Looking at Khao Lak today it is hard to imagine the devastation and chaos, the unimaginable horror and terror that the 2004 tsunami left in its wake. Despite the flood of compasssion and the hundreds of international volunteers that poured into the area, it seemed that the disaster that brought this small area of Thailand to the world’s notice would destroy the community.
Today, if you gaze down from the hilltop walkway overlooking the Andaman Sea you can see the triumph of a resilient community that has conquered the worst that nature could throw at it.
Thailand, Khao Lak – Post-Tsunami Educational Programme for Young People
Alongside the efforts of big name relief outfits, the locals themselves showed a strength and determination to overcome the tragedy. Out of the tragedy came The Ecotourism Training Centre whose mission has been to help young locals in Khao Lak gain new job skills in environmentally based tourism and protection of the natural environment, helped in its second year by the French Red Cross.
The nine-month educational programme consists of English language instruction, computer skills and professional level scuba instruction which earns them certification as PADI divemasters and instructors. The second group of 11 divemasters and 5 new PADI instructors graduated on 21 July last. These are now guides and instructors to the new tourists who are flocking to Khao Kak.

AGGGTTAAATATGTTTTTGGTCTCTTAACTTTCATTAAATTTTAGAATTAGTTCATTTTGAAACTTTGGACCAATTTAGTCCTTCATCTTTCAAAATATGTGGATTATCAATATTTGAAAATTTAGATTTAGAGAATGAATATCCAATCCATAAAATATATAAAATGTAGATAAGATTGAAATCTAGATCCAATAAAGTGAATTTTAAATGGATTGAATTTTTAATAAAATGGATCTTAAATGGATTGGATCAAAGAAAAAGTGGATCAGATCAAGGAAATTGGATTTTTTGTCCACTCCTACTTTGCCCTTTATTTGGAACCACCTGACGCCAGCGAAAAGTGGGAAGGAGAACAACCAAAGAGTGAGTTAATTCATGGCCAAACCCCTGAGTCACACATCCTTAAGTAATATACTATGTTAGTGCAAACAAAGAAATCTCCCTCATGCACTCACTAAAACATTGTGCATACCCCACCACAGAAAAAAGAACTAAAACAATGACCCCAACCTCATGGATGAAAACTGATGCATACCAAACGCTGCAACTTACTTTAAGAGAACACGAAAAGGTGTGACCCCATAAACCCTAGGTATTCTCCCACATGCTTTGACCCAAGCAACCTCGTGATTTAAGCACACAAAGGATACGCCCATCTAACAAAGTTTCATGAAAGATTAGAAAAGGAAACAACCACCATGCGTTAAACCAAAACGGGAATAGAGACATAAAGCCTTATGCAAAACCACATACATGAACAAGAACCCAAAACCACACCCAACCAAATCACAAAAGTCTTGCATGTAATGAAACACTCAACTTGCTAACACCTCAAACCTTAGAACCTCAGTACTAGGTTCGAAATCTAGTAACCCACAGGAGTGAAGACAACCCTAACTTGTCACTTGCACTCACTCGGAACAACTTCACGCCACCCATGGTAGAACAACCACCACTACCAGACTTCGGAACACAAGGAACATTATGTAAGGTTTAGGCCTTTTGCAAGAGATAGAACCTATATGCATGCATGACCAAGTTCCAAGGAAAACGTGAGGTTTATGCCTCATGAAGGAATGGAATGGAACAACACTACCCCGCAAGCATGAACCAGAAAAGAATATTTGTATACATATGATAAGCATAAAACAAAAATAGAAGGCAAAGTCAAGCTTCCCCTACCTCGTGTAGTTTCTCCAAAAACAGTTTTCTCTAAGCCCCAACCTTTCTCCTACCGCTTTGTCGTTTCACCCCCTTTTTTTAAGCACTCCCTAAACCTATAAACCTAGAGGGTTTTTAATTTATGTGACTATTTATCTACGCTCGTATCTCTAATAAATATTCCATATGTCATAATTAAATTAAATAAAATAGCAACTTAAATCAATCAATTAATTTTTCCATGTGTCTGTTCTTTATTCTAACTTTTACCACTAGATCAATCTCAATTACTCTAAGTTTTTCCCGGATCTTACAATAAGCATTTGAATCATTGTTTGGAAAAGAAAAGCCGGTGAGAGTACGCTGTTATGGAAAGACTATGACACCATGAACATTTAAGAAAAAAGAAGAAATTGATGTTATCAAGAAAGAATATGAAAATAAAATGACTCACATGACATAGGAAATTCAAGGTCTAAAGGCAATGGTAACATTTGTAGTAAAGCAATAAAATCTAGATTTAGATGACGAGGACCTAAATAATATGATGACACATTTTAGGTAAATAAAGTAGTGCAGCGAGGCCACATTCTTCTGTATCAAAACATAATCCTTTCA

Thailand, Khao Lak – what to do:
Khao Lak features many trails winding through the ancient rainforest where hidden waterfalls and swimming holes wait to be discovered.
Elephant trekking into the jungle is a wonderful way to see the area – especially the spectacular views out to sea which you get from high up in the hills. These elephant treks are run by an environmentally sound company dedicated to the animals’ well-being and happiness.
Guided tours of the Khao Sak National forest will reveal a fantastic array of Thai wildlife including rare birds, reptiles, mammals and plants.
Visits to Phang-Nga Bay for sea-kayaking adventures in and out of the caves that are under the huge limestone cliffs that rise sheer out of the bay. Some caves are deep in the centre of these huge karsts and can only be entered at low tide. As you paddle silently towards the inner lagoon inhabited by hornbills, sea eagles, fruit bats, and monkeys, flashlights reveal sparkling walls.
Khao Lak is also the gateway to the famous diving sites of the Similan and Surin Islands.
Thailand, Khao Lak – Where to Stay.
Private bungalows right on the beach are always available. Many are five star resorts have rebuilt and many more are coming along.
Guests can stay in floating bungalows by the lake in the Khao Sak National forest and travel to various places in the park by boat.
Thailand, Khao Lak – What the Future Holds.
Khao Lak was once considered a remote getaway, an alternative to the bustle of neighbouring Phuket, and the population would like it to remain that way. Natural beauty was always the area’s great attraction and even with the new luxury resorts springing up, the tranquillity of the area remains. Most of these resorts are tucked away, offering a private atmosphere to their visitors on the serene Andaman coast.
Diving companies are back on tract, hotels and guest houses are reporting strong bookings for the coming season, and restaurants and shops have reopened. People are flocking to Khao Lak despite the area’s recent history, and the community that was nearly destroyed, has grown back stronger than before.